Mile 5 was a cruise uphill and a little difficult. At mile 6, the course came together again and I was surprised to see an extremely tall and well built guy running the 18.12 join up with us - he cruised by me like I was standing still! (He ended up winning the 18.12 with a blistering time of 1:44:48!!) It was at the mile 6 marker that I picked up some PowerGel. I have never used this before and usually don't like anything in my stomach, but thought I might give this a try later in the race.
Soon after, I told myself that I was halfway done with the race. Mile 6-8 was very rural and somewhat boring and about mile 8 I began to BONK - or hit the wall as they say. I thought for the first time that I might not make it the full half. I was running a pace of under 8 minutes - pretty fast for a long course and wondered if I should slow down. I grabbed some Gatorade at the mile 8 station which was cold and refreshing and pushed on.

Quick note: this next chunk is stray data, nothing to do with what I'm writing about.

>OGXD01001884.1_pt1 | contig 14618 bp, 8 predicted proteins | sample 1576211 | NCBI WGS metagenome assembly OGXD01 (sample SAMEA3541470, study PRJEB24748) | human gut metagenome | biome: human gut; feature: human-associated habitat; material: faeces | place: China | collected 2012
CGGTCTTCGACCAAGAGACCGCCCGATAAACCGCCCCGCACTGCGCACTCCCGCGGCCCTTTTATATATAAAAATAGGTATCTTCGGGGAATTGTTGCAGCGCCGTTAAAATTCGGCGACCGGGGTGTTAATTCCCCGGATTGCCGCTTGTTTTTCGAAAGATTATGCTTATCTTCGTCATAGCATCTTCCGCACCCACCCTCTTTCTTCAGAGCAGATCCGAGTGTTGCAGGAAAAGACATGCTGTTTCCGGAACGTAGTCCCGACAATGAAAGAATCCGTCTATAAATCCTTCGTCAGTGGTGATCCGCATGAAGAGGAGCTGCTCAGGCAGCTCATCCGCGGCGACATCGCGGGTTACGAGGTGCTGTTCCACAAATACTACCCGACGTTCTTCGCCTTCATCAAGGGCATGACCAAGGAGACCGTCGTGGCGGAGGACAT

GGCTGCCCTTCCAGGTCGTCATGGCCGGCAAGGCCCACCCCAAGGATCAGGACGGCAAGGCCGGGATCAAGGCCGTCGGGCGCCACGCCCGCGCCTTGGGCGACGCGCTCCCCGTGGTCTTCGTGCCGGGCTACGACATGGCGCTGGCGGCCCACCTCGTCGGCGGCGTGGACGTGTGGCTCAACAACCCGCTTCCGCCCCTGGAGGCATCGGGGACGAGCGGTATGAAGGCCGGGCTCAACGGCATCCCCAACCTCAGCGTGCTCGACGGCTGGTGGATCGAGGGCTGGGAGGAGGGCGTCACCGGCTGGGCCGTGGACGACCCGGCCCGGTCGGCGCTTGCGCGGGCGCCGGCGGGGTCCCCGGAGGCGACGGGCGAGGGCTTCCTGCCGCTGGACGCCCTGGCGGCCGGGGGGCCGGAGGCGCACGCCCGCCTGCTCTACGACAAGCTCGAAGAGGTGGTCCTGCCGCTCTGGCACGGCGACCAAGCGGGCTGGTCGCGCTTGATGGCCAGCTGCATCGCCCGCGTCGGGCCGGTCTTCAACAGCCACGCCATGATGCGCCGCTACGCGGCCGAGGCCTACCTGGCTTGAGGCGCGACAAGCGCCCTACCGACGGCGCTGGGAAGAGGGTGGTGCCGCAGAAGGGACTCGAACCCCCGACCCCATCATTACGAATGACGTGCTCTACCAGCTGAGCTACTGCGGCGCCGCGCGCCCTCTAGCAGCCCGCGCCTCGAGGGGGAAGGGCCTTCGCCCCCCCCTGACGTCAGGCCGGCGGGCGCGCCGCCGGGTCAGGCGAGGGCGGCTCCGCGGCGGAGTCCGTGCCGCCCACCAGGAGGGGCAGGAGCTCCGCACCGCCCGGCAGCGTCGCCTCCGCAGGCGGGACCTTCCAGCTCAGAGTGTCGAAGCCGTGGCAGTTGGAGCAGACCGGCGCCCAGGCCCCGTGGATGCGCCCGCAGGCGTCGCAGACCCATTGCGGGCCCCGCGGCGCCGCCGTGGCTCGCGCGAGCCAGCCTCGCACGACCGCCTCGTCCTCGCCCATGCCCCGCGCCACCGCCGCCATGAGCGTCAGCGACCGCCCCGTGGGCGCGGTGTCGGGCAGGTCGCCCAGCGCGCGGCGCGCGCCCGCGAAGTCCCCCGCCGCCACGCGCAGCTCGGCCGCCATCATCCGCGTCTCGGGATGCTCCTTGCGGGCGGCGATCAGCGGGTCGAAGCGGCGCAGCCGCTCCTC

This reprieve didn't last and I had to fight to keep my mind right. I watched as some very fast 18.12'ers passed me and I envied their speed. I distracted myself by trying to get into the groove of the music and focused on others running in front of and around me and tried to get a second wind.
At mile 10, one of the volunteers had a sign that said "You've come this far - you might as well finish". This struck me as incredibly funny for some reason. And I realized I had 3 miles to go - that was nothing! I could do this!
Mile 11 came at a local Nice N' Easy store, so there were a ton of employees and spectators cheering, holding signs, and taking pictures. Since we had to cross a major road there, and I was sort of running several seconds both behind and in front of others, a very hot State Trooper stepped out and held traffic while I ran through. Hmmm... I could get used to this!! I think I should have a personal cop to stop traffic for me every time that I run!
It was then that I decided to try the PowerGel - OH SWEET NECTAR OF THE GODS! It was sweet and seemed to absorb almost instantly. I'm not sure if it was real or psychological, but DAYUM. I ran those last 2 miles like I had wings attached to my shoes!